This ad from Fidelio, in a 1934 issue of the Glens Falls Times (via NYS Historic Newspapers), gives a flavour of its importance:



The inaugural beer of National Brewery was Abir. It was a lager in keeping with the European lager tradition evident during the Mandate, a position British ale imports, mainly for expats and the Forces, never displaced. Early Abir (at any rate) was probably all-malt, as were early lagers from Palestine Brewery Ltd. and lager imports in the 1930s.

To the objection that most American beer then was adjunct, a label survives from the Metropolis era of Fidelio brewing (see below) that shows it brewed some all-malt beer. Another example is seen in an eBay listing. The two are the same except in one case, Fidelio is by then produced in New Jersey vs. the original Manhattan location.

To this, we must add that Hertzberg engaged Anton Masaryk, a Czech, as brewmaster. A 1954 New York Times piece profiling National Brewery noted that Masaryk was related to Tomas Masaryk, founder of Czechoslovakia. It is unlikely a Czech brewer, then or now, would brew a lager with corn or rice adjunct!

Still, it is possible National Brewery borrowed not just physical plant but the adjunct recipe of Fidelio, or another in Louis Hertzberg’s quiver. (Fidelio’s flagship lager was certainly an adjunct brew).

The 1954 article has detail on the plant design. Everything was on one floor vs. a 19th century tower design, now obsolete due to modern power generation. It appears all the grain was malted in Israel, with some barley locally grown, and some imported. Hops were imported.

An obituary in 2000 recorded the passing of Alfred Woldin, a long-time employee with Champale. An engineer with an impressive academic background, he worked on the design for the Netanya plant.

This shows us that as ever, brewing is a combination of the old – here, the venerable Fidelio plant, and likely all-malt recipe – and the new, the latest technology of the period.

More specifically, while National Brewery seemed symbolic of a new country, Israel, in many ways it reprised the 1930s brewing tradition of the Mandate era. This was lager-based, as shown by local production and the reputed brands imported from Europe.

The Bay Bottles site has excellent background on Fidelio Brewery. It was one of the oldest breweries in New York, apparently with roots in the 1840s but claiming a formal start in 1852..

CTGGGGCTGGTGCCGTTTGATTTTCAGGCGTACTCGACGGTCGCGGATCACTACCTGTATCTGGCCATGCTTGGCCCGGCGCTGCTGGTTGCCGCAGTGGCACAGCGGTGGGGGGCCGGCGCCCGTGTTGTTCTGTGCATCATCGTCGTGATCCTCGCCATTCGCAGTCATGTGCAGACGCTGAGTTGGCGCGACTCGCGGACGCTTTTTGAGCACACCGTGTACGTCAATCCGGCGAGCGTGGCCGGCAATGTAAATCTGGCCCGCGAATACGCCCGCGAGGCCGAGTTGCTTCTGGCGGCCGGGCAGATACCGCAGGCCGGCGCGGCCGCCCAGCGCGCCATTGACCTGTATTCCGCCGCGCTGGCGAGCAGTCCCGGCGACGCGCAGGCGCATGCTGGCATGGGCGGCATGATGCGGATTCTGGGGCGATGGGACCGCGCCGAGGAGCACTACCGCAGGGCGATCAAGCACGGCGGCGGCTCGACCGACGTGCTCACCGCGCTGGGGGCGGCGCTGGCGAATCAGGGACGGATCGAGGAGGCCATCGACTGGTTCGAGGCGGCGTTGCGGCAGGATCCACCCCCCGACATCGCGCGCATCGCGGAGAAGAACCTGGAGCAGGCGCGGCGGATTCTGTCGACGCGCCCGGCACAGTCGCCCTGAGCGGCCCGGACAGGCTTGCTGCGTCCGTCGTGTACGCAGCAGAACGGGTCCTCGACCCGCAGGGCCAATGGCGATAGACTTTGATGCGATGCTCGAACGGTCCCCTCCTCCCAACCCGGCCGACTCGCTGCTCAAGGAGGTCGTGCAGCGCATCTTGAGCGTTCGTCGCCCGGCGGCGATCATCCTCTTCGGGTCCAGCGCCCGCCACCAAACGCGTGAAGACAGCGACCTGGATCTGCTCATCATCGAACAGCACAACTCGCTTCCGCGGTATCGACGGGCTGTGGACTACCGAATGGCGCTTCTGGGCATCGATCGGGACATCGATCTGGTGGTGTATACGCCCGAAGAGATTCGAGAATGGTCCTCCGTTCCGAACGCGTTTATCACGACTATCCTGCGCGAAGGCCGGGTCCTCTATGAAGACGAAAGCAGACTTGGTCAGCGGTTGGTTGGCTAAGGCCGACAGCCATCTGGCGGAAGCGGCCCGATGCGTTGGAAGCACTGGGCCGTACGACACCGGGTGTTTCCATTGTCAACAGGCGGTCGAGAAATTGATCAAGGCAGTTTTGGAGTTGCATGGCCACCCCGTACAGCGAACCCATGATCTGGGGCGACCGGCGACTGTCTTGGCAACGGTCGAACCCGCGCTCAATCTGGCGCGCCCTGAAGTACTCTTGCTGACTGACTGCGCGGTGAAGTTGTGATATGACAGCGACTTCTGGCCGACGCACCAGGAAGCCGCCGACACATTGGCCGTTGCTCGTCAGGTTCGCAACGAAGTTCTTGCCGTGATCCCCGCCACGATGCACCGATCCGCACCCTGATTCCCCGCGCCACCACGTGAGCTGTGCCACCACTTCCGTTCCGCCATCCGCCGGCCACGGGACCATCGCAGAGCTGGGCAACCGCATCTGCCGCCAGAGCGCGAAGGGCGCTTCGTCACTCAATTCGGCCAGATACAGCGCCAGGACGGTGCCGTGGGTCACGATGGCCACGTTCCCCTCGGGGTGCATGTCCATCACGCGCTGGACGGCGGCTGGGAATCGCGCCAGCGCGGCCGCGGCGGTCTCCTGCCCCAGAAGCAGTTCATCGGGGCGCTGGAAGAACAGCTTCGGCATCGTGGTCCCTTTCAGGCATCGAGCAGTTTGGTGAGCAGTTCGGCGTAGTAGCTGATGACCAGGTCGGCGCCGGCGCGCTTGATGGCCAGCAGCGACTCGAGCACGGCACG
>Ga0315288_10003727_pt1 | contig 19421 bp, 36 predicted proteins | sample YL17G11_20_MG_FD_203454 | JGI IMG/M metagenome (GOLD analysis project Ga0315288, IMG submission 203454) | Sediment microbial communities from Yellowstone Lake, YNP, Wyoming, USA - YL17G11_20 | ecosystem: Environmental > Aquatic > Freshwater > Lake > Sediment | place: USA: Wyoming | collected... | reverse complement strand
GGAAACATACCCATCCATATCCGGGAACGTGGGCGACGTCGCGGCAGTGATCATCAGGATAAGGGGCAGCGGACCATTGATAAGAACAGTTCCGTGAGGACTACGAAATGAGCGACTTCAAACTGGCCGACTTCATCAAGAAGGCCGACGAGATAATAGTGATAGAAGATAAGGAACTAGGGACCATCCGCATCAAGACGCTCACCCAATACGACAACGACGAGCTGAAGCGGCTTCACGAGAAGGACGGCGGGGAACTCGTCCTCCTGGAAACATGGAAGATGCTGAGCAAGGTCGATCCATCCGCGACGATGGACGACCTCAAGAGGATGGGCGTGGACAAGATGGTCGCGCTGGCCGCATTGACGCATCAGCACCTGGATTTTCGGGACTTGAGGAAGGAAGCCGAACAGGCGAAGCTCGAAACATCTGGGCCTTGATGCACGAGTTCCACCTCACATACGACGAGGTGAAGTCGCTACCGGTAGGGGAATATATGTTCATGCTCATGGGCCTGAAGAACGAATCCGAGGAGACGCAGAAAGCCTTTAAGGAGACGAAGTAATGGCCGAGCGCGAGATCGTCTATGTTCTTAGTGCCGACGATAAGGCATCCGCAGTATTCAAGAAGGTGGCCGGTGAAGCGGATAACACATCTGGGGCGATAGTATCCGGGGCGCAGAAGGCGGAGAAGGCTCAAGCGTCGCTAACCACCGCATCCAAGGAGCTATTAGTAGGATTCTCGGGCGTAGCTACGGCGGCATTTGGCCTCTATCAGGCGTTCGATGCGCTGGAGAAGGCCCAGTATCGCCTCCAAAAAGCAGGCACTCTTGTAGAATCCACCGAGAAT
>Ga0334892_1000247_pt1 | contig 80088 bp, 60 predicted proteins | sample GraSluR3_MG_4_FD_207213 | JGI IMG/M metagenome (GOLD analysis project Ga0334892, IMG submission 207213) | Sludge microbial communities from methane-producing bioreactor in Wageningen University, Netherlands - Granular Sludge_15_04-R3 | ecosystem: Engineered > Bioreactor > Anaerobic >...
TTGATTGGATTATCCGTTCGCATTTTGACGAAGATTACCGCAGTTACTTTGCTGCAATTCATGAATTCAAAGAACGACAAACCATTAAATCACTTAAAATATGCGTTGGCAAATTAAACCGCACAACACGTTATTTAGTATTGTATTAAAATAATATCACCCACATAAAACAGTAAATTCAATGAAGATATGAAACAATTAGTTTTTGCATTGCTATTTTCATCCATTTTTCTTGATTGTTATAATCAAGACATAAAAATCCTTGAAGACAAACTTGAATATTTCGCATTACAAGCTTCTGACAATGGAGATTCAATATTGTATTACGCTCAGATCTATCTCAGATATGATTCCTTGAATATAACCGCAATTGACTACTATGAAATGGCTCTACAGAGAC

After a long and eventful history and a name change or two, Louis Hertzberg bought the business (1940s). He renamed it Metropolis Brewery, after his brewery of that name in Trenton, NJ. After being closed, dismantled and warehoused, the Manhattan plant found a new home as discussed above. To similar end, Hertzberg earlier had sent his Old Dutch Brewery in crates to South Africa.

Bay Bottles mentions the National Brewery connection, and shows an early bottle for Abir. For other early Abir labels, the website of a Danish collector is helpful. Among them is “Abir Royal”, showing a crown. A descendant of Fidelio’s noble stock ale? I’d like to think so.

During WW II, as I wrote earlier, Palestine Brewery Ltd. made a beer called Crown for the Australian forces in the country. It was a lager, as the Australians wanted that style of beer. An example of the label appears at WorthPoint. 

Abir Royal, while brewed 10 years later by a different brewer, shows a similar crown on the label. Of course by then there were no U.K. or Empire troops in Israel. If Abir Royal was meant to recall the earlier brand, then it was likely a lager. It may have been one anyway, following the wishes of Hertzberg and/or Masaryk.

One Israeli brand which, at least circa 1977, apparently reflected an ale heritage, was Goldstar, still a big seller. Michael Jackson, the great beer author, called it an ale-type in his World Guide to Beer published that year. Goldstar emerged during WW II, produced by or for Palestine Brewery Ltd. The oldest labels in a collector’s site state the brand was for “HM Forces”. These labels state “beer”.